1. This is a reference by the Additional Sessions Judge, Tonk, recommending that the conviction of the accused Hardeva under Section 341, I. P. C. and sentence of Rs. 25/- fine by the Extra Magistrate, Uniara, as well as his order requiring the accused to maintain the passage through plot No. 447/2 and to remove the wall obstructing the passage be set aside.
2. Nobody appears on behalf of the accused. I have heard the learned Counsel for the complainant, who opposes the reference. Mr. R, A. Gupta on behalf of the State also says that the ground on which the reference has been made is not sound. The opinion of the learned Additional Sessions Judge Is that because the accused obstructed the carts alone, the offence of wrongful restraint is not made out, as the said offence is committed against a person and not a vehicle. He has relied upon a ruling of a Single Judge of the Bombay High Court reported in - 'Emperor v. Rama Lala', 19 Ind Cas 177 (Bom) (A). However, the learned Counsel for the complainant as well as the learned Counsel for the State have drawn my attention to a Division Bench ruling of the Bombay High Court reported in - 'Emperor v. Lahanu Manaji' AIR 1926 Bom 118 (B). The ruling relied on by the learned Sessions Judge was considered in the last mentioned case and was distinguished.
It was held by the Division Bench that
Although there is authority for the view that all that Section 339 protects is the obstruction of any person, and that it does not cover a case where he himself is free to proceed in a direction in which he has a right to proceed, but without any impediments (such as a cart) that he may have with him, this view of personal obstruction must obviously have some limits.
Where, therefore, there was an obstruction to the complainant's proceeding with his bullocks in a direction in which he had a right to proceed with his bullocks, an offence under Section 339 was committed.
The learned Counsel for the complainant has also relied upon a ruling of Single Judge reported in - 'Gopala Reddi v. N. Lakshmi Reddi' AIR 1947 Mad 124 (C), in which it was held that
The voluntary obstruction of a cart in which a person is travelling amounts to wrongful restraint of the person who is in the vehicle. The fact that the person may be allowed to get down and then be left at liberty to proceed on his way unmolested is immaterial. If the person is prevented from proceeding at the moment of restraint the terms of Section 339 are satisfied and the offence of wrongful restraint is committed.
In - 'Mangal Singh v. Emperor' AIR 1941 Pat 384 (D) also cited on behalf of the complainant it was held that
While complainant was proceeding on the road on a turatum the accused stopped the tumtum and assaulted the complainant. In the course of this occurrence the accused wrongfully stopped the complainant for about 15 minutes. The accused were, therefore, guilty under Section 341 inasmuch as by obstructing the tumtum they prevented the complainant from proceeding on his way.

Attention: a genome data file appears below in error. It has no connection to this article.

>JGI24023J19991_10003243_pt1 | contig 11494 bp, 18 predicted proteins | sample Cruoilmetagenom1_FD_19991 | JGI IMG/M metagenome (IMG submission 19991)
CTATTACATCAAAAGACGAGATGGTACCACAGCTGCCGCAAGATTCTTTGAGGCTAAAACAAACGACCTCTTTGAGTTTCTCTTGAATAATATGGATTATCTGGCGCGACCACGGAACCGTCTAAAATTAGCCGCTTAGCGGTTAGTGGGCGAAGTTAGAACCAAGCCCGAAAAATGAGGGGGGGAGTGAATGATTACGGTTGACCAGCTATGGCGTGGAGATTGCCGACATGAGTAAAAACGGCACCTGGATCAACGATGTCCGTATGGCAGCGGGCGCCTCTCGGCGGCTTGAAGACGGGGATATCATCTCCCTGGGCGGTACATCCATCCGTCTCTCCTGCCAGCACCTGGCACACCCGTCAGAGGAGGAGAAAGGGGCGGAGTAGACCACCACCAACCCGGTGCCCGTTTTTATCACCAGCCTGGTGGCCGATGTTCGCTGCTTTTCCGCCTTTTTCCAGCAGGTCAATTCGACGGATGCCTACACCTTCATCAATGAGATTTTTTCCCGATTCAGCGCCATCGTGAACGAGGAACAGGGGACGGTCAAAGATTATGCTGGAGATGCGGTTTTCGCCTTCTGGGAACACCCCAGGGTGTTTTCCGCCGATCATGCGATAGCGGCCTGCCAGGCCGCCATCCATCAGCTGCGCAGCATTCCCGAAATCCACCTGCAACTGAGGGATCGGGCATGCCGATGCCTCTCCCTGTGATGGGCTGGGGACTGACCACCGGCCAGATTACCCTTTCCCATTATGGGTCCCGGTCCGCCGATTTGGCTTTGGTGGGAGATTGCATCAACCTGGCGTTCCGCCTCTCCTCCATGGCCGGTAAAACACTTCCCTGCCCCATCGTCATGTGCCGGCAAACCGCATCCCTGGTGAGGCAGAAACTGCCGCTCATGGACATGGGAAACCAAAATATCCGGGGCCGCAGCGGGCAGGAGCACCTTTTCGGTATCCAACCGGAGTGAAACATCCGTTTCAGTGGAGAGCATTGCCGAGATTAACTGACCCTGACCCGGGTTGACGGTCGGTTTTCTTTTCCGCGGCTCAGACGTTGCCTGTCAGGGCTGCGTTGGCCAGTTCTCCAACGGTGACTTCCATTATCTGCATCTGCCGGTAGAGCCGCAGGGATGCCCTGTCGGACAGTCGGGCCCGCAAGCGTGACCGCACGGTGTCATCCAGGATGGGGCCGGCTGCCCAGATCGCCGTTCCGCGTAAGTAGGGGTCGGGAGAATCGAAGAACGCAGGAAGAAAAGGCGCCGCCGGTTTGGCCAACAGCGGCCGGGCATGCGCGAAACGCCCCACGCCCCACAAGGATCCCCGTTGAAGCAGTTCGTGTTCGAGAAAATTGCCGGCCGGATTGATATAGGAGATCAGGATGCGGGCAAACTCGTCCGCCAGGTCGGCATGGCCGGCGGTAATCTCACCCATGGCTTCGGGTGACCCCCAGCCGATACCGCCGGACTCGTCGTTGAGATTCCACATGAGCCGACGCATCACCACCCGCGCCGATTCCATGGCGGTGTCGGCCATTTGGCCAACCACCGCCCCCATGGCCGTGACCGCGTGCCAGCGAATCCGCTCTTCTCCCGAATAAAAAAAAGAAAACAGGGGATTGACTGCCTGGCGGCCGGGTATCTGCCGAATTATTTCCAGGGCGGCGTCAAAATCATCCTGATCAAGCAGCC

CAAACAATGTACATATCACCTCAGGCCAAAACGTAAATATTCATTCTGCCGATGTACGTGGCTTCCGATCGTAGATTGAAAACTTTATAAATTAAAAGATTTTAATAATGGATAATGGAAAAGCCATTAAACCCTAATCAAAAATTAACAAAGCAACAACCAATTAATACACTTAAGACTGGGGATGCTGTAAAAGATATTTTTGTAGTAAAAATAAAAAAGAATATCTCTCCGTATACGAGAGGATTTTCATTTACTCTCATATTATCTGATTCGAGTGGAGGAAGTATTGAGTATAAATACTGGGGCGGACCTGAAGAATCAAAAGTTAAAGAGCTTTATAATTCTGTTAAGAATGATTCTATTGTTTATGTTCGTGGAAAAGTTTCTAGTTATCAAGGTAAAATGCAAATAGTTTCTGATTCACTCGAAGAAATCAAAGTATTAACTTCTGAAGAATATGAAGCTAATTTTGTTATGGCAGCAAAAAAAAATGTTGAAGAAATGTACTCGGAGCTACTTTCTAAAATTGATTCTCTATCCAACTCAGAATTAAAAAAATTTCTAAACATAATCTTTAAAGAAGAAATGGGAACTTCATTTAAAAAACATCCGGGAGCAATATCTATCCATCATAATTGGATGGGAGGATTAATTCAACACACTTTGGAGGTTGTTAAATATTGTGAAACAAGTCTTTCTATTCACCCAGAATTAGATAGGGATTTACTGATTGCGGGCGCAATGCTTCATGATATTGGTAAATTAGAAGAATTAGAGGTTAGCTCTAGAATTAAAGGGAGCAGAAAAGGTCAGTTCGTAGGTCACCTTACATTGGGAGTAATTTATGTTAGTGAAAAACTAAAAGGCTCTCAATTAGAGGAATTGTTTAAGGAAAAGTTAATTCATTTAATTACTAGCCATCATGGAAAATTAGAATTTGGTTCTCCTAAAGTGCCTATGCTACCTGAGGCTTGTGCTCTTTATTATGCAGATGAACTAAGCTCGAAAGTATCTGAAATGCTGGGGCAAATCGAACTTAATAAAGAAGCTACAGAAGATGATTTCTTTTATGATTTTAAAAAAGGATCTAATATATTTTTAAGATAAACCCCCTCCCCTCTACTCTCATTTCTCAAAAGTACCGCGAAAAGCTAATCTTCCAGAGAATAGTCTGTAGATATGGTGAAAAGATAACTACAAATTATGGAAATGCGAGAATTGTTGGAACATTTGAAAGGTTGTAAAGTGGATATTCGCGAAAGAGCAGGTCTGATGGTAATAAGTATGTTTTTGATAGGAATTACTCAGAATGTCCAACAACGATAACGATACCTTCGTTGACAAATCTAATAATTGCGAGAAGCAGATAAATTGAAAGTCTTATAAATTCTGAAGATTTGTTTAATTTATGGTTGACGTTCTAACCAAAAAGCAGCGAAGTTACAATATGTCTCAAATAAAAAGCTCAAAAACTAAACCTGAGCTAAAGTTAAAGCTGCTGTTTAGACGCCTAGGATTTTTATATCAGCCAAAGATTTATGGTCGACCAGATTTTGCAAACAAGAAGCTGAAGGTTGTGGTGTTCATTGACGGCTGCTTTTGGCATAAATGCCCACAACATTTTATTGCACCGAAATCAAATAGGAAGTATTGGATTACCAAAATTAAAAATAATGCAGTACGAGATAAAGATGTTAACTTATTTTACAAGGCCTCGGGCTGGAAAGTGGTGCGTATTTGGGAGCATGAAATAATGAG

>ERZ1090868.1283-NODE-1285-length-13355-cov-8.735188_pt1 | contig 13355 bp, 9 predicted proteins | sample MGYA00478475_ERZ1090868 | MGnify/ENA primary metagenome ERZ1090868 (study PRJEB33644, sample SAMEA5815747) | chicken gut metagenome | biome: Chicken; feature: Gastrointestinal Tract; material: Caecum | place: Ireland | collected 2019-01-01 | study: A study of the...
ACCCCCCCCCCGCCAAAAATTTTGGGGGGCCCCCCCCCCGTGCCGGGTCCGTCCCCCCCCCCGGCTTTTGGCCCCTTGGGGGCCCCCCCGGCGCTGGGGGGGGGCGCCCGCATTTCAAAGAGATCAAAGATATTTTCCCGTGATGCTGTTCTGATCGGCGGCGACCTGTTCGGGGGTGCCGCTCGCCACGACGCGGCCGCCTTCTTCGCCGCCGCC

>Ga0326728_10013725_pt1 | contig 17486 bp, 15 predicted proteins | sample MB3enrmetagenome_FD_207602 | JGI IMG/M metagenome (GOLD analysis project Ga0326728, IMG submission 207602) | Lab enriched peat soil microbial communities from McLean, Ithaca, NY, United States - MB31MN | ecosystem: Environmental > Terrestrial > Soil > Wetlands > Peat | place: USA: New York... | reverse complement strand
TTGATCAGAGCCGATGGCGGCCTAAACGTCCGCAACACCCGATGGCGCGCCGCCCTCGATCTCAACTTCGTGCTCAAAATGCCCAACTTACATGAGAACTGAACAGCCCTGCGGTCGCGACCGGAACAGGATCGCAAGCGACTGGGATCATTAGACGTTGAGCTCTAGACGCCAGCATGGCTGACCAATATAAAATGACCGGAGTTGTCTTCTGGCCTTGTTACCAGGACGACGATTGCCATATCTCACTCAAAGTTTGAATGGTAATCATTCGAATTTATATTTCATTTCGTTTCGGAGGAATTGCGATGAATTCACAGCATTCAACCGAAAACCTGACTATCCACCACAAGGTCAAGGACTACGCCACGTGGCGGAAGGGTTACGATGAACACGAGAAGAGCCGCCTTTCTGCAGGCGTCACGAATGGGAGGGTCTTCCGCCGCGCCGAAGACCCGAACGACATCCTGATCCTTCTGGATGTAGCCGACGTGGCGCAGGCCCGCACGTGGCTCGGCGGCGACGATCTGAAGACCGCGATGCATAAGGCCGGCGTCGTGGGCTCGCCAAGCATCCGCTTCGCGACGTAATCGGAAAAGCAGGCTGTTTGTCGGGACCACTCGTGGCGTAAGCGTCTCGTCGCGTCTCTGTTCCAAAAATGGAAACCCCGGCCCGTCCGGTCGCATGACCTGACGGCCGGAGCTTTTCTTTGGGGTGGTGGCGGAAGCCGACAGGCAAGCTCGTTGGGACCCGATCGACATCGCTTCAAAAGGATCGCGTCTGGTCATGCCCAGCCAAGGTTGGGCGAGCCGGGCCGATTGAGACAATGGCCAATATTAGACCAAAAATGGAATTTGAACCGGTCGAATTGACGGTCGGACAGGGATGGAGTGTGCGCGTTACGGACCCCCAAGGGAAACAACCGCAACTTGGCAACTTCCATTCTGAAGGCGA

In the present case, the learned Magistrate has held on the evidence produced before him that the passage through the plot No. 447/2 on which the complainant's son was proceeding with the complainant's cart full of manure had been used for a long time as a passage for carts to the complainant's fields. The accused prevented the son of the complainant along with the cart to proceed towards the complainant's field by erecting a wall across the passage. It is clear that the complainant's son was obstructed by the accused voluntarily and prevented from proceeding in the direction in which he had a right to proceed. I think that under the circumstances of the case, the offence under Section 341 was clearly made out. I respectfully agree with the rulings of Bombay, Patna and Madras High Courts, which support the view advanced by the learned Counsel for the complainant.
So far as conviction and sentence are concerned, I see no reason to set aside the order of the learned Magistrate. It was, however, conceded by the learned Counsel for the complainant as well as the learned Government Advocate that the Magistrate had no right to order the maintenance of the passage and the demolition of the wall in the present proceedings. The order of the Magistrate so far as it relates to the maintenance of the passage and the demolition of the wall is, therefore, liable to be set aside.
3. The reference is partly accepted and the order of the Magistrate so far as it relates to the preservation of the passage and the demolition of the wall across the passage is set aside. So far as the conviction and sentence of the accused is concerned, the order of the Magistrate is maintained.